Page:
Ecommerce is growing quickly. Consumers spent more than $517 billion online with U.S. merchants in 2018, up 15% from approximately $450 billion the year prior, according to a new Internet Retailer analysis of industry data and historical U.S. Commerce Department figures. And there’s no sign that growth will slow any time soon.
But with more consumers spending online, retail competition is rising. Retail research company PipeCandy reported that there are now about 1.3 million ecommerce companies in the United States. With so many players competing for consumers, retailers are scrambling to find new ways to get their products in front of customers, says Anthony Hockaday, director of client services at Radial, a global omnichannel technology and operations provider.
“Retailers now want their products on a variety of different channels,” he says. “Not only selling on their own brand web stores, but also venturing into marketplaces and reverse drop-shipping, where they sell on another retailer’s web store because that retailer is a good fit for their end customer.”
Retailers with physical stores are also seeking new ways to offer customers multiple purchase and fulfillment options, Hockaday says. “Buy online pickup in store is standard now,” he says. “We are seeing some retailers offer reserve online pickup in store as a convenience for their customers.”
As retailers expose more consumers to their products, they’re under increasing pressure to fulfill those orders quickly, easily and cost-effectively. That requires them to dig into their data to examine historical purchase behavioral patterns and to identify potential high-selling items, Hockaday says. “They need to understand where their high-selling items are regionally so they can stock those products close to those customers to drive faster delivery times and minimize shipping costs,” he says.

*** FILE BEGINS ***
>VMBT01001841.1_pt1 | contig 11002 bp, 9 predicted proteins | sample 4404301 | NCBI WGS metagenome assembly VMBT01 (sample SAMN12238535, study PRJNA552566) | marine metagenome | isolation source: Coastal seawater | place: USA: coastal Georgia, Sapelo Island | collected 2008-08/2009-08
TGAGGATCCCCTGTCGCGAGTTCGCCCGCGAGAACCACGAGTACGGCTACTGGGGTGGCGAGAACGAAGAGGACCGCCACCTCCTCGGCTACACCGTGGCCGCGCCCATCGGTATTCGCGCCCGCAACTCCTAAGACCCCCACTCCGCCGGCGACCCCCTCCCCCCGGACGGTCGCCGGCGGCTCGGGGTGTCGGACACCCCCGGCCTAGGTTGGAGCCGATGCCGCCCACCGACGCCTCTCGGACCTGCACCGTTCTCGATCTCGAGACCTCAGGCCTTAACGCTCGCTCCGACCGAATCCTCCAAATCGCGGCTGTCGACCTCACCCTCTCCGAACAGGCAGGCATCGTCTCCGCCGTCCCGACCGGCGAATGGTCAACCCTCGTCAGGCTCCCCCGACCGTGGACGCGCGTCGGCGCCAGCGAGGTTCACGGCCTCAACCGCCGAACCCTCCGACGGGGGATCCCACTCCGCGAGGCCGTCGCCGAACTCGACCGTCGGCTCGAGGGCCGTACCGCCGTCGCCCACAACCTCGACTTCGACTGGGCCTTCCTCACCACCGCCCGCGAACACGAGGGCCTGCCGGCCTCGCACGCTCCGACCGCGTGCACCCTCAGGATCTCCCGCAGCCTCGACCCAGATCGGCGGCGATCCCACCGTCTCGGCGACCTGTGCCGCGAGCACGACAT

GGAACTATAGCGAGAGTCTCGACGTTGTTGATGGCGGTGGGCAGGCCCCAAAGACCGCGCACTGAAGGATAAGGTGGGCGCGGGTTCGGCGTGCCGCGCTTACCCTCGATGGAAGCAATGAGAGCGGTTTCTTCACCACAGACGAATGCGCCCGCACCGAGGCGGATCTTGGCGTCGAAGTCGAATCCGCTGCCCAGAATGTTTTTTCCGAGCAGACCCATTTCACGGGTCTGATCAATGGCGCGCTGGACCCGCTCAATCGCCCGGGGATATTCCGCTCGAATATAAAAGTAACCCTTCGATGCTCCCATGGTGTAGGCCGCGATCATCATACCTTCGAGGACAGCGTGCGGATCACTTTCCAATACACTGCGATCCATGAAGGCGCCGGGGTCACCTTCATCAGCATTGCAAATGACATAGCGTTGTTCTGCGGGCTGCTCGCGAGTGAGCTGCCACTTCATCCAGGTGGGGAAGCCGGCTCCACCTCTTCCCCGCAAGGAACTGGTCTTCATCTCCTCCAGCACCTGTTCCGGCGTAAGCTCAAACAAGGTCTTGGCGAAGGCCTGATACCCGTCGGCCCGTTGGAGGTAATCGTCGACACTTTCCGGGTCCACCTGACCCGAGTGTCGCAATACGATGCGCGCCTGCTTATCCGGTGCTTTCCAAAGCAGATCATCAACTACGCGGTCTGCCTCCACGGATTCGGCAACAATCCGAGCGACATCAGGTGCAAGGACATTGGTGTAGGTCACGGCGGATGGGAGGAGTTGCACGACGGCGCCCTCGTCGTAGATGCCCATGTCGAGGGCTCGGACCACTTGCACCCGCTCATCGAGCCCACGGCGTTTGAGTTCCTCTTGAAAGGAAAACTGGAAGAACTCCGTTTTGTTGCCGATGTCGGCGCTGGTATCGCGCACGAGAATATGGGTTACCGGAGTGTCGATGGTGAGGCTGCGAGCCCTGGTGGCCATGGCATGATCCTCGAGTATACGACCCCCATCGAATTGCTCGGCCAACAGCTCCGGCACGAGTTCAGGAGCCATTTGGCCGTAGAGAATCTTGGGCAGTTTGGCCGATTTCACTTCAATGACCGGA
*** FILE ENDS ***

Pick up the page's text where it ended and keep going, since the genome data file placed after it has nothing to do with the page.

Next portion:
That can create issues when merchants try to implement these practices on their own. “When it comes to marketplaces and reverse drop-shipping technologies, understanding what to integrate, how to integrate it and how to do so in a way that provides a seamless experience to their customer on any of those channels can be complex,” he says. “Those same technical challenges exist for integrating with delivery carriers—whether national or local—that allow retailers to offer multiple delivery options.”
Hockaday recommends retailers work with a technology provider that offers the technical capabilities and expertise to guide them through the entire process. “Most retailers need a technology suite that solves these problems for them,” he says. “Radial, for example, provides out-of-the-box solutions with best-practice configurations that are configured to a retailer’s specific business rules. That allows them to expose the products in a variety of channels while giving customers flexibility on how they want to purchase and receive the product.”
$1 billion goal
For example, Radial recently worked with a sporting goods retailer with 465 physical stores and $165 million in annual ecommerce sales. The merchant had a five-year goal to reach $1 billion in ecommerce sales. After implementing Radial’s omnichannel capabilities, the retailer was able to leverage its store network and ultimately fulfill 72% of the ecommerce orders through those stores. Within only three years, it hit its $1 billion goal.
“Omnichannel retailing is complex and doing it on your own is challenging,” Hockaday says. “Radial has the expertise and proven track record to help retailers solve those complex business problems, maximize their investments and implement technologies that are scalable and flexible to be able to adapt to the ever-changing ecommerce landscape.”